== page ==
We love our heroes. We hate to see them fall, but when they do, they fall twice as hard. Lance Armstrong’s achievements as a cancer survivor, competitive athlete and fundraiser place him in a rare class of his own. Revelations that he (may have) cheated to win, and pressured his teammates to do the same, are disconcerting. Graced with remarkable talents, it feels tragic to us that he would succumb to a desire to win at any cost. Dilemmas abound in this case, for Lance Armstrong himself, for the professional cycling world and the bodies that oversee it, for the charitable organization founded by him to raise money to fight cancer, and finally, for fans who find themselves torn, not knowing whether to criticize him for such a moral lapse or stand by him for his courage, accomplishments and contributions. Let’s take a look at a few of these.
Part 1: How he got into this mess
Why do people cheat? Dan Ariely’s latest book, The Honest Truth About Dishonesty, explores the slippery slope of rationalization that renders lying and cheating acceptable. Hardly a rational process, lying is strongly influenced by social and psychological forces. If we are surrounded by cheaters, if we feel justified to lie, it becomes easier to do so. Step by rationalizing step, Armstrong slid into the lie. He is torn between the desire to advance his own interest and win versus respecting common rules and honoring fair play. Recovering from life-threatening testicular cancer, he may have needed a boost. Most survivors of aggressive cancer treatment feel lucky just to return to a normal daily routine, let alone push their bodies to compete with the world’s top athletes! Where is the clear line between therapeutic drugs and performance-enhancing drugs? Does his health condition justify bending the rules? How much artificial assistance is defensible, and what is the likelihood of detection?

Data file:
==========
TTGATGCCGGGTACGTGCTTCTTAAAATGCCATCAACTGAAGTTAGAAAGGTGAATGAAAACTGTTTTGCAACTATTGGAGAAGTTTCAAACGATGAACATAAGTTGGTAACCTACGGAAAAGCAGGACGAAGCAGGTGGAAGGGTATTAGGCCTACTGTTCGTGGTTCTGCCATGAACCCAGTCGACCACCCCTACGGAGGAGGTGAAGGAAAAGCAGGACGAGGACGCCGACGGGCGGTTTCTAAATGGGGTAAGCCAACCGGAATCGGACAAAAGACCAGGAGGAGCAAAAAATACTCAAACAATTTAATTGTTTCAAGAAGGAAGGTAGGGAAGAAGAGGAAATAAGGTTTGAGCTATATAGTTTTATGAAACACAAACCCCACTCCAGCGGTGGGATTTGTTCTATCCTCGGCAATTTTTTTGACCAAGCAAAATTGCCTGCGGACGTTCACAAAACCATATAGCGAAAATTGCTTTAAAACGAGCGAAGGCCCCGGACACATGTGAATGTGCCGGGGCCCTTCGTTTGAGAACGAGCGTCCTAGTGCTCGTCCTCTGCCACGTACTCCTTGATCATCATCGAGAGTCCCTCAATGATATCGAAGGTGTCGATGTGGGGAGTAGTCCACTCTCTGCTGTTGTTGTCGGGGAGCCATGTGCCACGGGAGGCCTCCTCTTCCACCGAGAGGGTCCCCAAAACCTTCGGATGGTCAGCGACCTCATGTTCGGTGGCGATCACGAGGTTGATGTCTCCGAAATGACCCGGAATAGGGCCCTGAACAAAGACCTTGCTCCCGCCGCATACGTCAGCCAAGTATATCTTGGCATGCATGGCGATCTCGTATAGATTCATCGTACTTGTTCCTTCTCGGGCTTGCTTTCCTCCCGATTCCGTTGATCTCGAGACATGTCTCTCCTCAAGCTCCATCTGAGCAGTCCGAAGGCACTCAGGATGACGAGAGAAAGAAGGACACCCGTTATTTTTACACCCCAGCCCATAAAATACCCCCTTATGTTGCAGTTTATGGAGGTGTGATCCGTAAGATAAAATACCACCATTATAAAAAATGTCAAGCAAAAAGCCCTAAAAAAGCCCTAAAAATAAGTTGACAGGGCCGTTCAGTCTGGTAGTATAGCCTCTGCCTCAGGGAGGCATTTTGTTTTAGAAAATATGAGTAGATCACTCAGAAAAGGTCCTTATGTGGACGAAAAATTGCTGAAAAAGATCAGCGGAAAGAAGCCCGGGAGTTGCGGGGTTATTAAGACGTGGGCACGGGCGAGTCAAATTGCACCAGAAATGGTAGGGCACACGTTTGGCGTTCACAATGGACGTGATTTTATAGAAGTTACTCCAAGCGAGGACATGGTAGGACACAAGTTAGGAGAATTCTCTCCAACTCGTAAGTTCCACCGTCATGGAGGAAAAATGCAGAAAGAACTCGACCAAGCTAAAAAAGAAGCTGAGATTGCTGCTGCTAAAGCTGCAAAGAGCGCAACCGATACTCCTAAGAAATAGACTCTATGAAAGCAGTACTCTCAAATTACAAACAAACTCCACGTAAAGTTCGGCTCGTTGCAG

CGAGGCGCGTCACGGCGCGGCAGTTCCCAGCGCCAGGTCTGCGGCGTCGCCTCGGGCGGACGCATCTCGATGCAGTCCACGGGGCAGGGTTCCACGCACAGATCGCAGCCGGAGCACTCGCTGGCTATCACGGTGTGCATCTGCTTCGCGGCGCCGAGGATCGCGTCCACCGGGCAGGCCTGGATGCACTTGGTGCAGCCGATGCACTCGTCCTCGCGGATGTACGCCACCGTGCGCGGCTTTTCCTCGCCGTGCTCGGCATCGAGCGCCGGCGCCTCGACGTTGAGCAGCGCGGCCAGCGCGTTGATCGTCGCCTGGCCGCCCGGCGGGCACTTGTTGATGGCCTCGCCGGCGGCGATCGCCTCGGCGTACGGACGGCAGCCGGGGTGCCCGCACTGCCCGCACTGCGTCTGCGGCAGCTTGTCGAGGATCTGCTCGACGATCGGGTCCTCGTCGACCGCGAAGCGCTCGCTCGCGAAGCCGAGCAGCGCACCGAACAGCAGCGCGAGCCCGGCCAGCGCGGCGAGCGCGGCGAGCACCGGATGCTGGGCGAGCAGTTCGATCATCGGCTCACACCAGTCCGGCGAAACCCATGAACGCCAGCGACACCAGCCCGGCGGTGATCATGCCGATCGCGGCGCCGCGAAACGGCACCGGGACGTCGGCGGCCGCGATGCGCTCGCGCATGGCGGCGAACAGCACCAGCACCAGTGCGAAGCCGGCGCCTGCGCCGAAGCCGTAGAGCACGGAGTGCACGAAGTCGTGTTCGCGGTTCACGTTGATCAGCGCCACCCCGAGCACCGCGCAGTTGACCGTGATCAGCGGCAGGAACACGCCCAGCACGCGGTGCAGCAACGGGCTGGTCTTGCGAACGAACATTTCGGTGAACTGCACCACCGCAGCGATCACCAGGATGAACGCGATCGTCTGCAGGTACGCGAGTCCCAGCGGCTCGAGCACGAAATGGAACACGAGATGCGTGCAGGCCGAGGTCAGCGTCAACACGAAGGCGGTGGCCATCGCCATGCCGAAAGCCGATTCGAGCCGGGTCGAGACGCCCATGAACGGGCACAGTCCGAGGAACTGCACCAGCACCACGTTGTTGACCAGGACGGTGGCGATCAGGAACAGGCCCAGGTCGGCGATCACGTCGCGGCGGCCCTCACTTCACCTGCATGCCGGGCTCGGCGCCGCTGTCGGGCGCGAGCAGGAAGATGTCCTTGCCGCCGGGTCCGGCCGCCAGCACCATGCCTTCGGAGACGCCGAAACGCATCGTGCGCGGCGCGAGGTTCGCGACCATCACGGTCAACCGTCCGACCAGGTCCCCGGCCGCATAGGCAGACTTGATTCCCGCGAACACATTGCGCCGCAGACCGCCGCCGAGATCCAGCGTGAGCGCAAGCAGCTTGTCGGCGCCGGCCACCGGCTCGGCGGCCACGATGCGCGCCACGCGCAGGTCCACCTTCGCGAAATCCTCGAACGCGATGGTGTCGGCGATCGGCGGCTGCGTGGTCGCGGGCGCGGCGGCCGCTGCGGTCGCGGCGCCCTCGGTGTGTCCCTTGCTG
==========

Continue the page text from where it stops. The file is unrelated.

Armstrong is not the first and won’t be the last to feel the intense draw of temptation; from the corrupting power of the dark side of the Force in Star Wars to the mythic tale of Robert Johnson selling his soul in exchange for mastery over the guitar, we are all too familiar with the archetype of immense otherworldly ability-at-a-cost. What were some of the options Armstrong might have considered? Following the noble path of Selflessness (upper left quadrant), while admirable, is not an easy choice for fierce competitors, and clearly Armstrong is that! Shooting for the upper right box where Self Interest and Common Good intersect may be ideal, but perhaps not a real option here. The lower left quadrant, Foolishness, looks at first like a nonstarter, but a moment or two’s reflection shows that it happens all too often: remember Tiger Woods and Michael Vick? The final option, the one he appears to have chosen, is to do whatever it takes to win. Morality aside, outright pursuit of self-interest can be risky. Get caught, and the price you pay will be high. Armstrong got caught and is paying a hefty price for not managing this dilemma better.
Part 2: The outside-in perspective: cycling world and fans
How do we judge the choices and actions of others? Which is more important, intent or outcome; difficulty or result; style or substance? Is it ever OK to do bad things to achieve a greater good? Who decides when it is acceptable to reset conventional boundaries of right and wrong? If you could have killed Hitler in 1938 before the atrocities of the Holocaust occurred, would you have pulled the trigger? If you could hide the fact that you or someone else did something like this, would you, or is it more important that they be held accountable for the crime they committed? It took anti-doping agencies over a decade to finally render a stinging judgment against Armstrong, prompting a lifetime ban on any further competing and the retroactive loss of his seven Tour de France titles. Legal complexities and costs aside, this must have been a tough decision to take, given the predictable consequences to the man, the sport, the many fans, and the cancer cause for which his foundation has raised over $500 million.